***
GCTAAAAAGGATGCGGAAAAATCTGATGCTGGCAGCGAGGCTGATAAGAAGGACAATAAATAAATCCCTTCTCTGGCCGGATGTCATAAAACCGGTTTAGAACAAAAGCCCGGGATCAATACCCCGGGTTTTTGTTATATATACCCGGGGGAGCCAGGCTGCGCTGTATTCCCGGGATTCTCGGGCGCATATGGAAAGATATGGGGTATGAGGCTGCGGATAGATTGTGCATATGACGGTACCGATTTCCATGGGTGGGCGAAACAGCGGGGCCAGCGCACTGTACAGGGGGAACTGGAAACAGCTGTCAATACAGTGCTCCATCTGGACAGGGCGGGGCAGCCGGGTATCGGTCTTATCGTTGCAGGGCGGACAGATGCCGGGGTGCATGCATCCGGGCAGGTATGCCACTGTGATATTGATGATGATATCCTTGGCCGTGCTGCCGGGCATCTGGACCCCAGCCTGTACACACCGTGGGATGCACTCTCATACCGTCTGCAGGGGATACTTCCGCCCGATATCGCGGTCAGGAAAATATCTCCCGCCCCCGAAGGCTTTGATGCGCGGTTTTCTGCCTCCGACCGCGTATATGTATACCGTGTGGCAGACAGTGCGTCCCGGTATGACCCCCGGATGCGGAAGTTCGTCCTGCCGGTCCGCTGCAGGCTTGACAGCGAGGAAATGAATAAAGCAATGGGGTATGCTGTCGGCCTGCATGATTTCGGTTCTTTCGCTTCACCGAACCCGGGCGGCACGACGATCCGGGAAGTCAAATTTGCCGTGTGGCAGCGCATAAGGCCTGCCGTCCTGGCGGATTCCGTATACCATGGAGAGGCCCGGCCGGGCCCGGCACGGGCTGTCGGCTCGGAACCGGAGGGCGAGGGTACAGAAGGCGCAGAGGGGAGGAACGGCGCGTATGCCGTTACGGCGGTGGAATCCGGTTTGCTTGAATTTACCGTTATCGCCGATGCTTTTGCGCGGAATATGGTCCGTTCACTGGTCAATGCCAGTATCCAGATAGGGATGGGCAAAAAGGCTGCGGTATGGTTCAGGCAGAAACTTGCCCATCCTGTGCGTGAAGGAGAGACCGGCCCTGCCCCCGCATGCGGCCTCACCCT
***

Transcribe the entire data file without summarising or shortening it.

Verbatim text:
GCTAAAAAGGATGCGGAAAAATCTGATGCTGGCAGCGAGGCTGATAAGAAGGACAATAAATAAATCCCTTCTCTGGCCGGATGTCATAAAACCGGTTTAGAACAAAAGCCCGGGATCAATACCCCGGGTTTTTGTTATATATACCCGGGGGAGCCAGGCTGCGCTGTATTCCCGGGATTCTCGGGCGCATATGGAAAGATATGGGGTATGAGGCTGCGGATAGATTGTGCATATGACGGTACCGATTTCCATGGGTGGGCGAAACAGCGGGGCCAGCGCACTGTACAGGGGGAACTGGAAACAGCTGTCAATACAGTGCTCCATCTGGACAGGGCGGGGCAGCCGGGTATCGGTCTTATCGTTGCAGGGCGGACAGATGCCGGGGTGCATGCATCCGGGCAGGTATGCCACTGTGATATTGATGATGATATCCTTGGCCGTGCTGCCGGGCATCTGGACCCCAGCCTGTACACACCGTGGGATGCACTCTCATACCGTCTGCAGGGGATACTTCCGCCCGATATCGCGGTCAGGAAAATATCTCCCGCCCCCGAAGGCTTTGATGCGCGGTTTTCTGCCTCCGACCGCGTATATGTATACCGTGTGGCAGACAGTGCGTCCCGGTATGACCCCCGGATGCGGAAGTTCGTCCTGCCGGTCCGCTGCAGGCTTGACAGCGAGGAAATGAATAAAGCAATGGGGTATGCTGTCGGCCTGCATGATTTCGGTTCTTTCGCTTCACCGAACCCGGGCGGCACGACGATCCGGGAAGTCAAATTTGCCGTGTGGCAGCGCATAAGGCCTGCCGTCCTGGCGGATTCCGTATACCATGGAGAGGCCCGGCCGGGCCCGGCACGGGCTGTCGGCTCGGAACCGGAGGGCGAGGGTACAGAAGGCGCAGAGGGGAGGAACGGCGCGTATGCCGTTACGGCGGTGGAATCCGGTTTGCTTGAATTTACCGTTATCGCCGATGCTTTTGCGCGGAATATGGTCCGTTCACTGGTCAATGCCAGTATCCAGATAGGGATGGGCAAAAAGGCTGCGGTATGGTTCAGGCAGAAACTTGCCCATCCTGTGCGTGAAGGAGAGACCGGCCCTGCCCCCGCATGCGGCCTCACCCT